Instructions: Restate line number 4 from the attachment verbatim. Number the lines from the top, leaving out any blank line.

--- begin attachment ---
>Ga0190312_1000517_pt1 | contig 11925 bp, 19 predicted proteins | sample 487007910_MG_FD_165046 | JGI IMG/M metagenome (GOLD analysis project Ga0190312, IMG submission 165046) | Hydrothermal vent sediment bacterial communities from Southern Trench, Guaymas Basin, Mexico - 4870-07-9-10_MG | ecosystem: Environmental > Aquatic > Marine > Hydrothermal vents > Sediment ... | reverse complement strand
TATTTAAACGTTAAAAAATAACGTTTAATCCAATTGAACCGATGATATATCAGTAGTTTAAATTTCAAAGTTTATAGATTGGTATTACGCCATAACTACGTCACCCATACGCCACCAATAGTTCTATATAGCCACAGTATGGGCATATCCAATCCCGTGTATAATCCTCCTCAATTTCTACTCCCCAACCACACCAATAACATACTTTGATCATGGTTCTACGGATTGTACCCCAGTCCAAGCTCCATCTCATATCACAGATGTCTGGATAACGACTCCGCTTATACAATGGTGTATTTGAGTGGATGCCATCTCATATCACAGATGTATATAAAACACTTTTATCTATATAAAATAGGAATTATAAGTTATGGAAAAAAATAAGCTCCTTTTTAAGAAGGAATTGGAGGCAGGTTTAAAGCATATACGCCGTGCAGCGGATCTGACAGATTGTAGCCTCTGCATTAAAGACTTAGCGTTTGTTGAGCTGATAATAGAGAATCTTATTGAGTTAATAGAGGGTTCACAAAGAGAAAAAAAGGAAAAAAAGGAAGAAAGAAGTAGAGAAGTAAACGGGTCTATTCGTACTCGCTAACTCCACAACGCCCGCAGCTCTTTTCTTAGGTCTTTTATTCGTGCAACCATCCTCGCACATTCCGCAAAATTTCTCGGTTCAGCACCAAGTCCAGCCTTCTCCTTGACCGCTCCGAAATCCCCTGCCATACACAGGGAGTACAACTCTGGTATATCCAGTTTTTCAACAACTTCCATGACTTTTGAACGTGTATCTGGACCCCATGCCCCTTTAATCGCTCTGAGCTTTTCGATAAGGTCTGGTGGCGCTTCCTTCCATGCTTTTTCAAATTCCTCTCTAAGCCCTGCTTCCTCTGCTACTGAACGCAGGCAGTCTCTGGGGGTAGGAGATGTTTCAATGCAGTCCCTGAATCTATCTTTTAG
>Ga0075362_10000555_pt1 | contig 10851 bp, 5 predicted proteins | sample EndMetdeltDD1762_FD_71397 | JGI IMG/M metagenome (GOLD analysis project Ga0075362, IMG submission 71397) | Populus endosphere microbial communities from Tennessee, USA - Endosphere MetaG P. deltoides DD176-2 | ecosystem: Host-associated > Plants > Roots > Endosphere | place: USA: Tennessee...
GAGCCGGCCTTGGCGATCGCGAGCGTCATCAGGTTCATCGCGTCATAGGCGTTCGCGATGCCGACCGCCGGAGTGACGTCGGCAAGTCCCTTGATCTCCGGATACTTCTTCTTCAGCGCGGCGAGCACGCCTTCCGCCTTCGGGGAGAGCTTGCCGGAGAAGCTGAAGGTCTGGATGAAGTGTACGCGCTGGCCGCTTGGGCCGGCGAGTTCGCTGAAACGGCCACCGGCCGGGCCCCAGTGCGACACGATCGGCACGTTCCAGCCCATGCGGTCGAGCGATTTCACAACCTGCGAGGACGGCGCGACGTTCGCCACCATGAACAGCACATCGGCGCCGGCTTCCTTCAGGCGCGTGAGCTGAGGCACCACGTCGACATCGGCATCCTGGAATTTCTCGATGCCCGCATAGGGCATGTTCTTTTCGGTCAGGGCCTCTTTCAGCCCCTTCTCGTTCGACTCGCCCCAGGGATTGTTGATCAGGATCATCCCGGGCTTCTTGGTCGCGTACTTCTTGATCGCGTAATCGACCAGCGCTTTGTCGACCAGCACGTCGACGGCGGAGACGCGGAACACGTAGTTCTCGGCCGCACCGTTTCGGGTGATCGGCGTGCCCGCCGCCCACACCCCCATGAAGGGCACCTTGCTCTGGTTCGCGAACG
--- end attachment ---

GAGCCGGCCTTGGCGATCGCGAGCGTCATCAGGTTCATCGCGTCATAGGCGTTCGCGATGCCGACCGCCGGAGTGACGTCGGCAAGTCCCTTGATCTCCGGATACTTCTTCTTCAGCGCGGCGAGCACGCCTTCCGCCTTCGGGGAGAGCTTGCCGGAGAAGCTGAAGGTCTGGATGAAGTGTACGCGCTGGCCGCTTGGGCCGGCGAGTTCGCTGAAACGGCCACCGGCCGGGCCCCAGTGCGACACGATCGGCACGTTCCAGCCCATGCGGTCGAGCGATTTCACAACCTGCGAGGACGGCGCGACGTTCGCCACCATGAACAGCACATCGGCGCCGGCTTCCTTCAGGCGCGTGAGCTGAGGCACCACGTCGACATCGGCATCCTGGAATTTCTCGATGCCCGCATAGGGCATGTTCTTTTCGGTCAGGGCCTCTTTCAGCCCCTTCTCGTTCGACTCGCCCCAGGGATTGTTGATCAGGATCATCCCGGGCTTCTTGGTCGCGTACTTCTTGATCGCGTAATCGACCAGCGCTTTGTCGACCAGCACGTCGACGGCGGAGACGCGGAACACGTAGTTCTCGGCCGCACCGTTTCGGGTGATCGGCGTGCCCGCCGCCCACACCCCCATGAAGGGCACCTTGCTCTGGTTCGCGAACG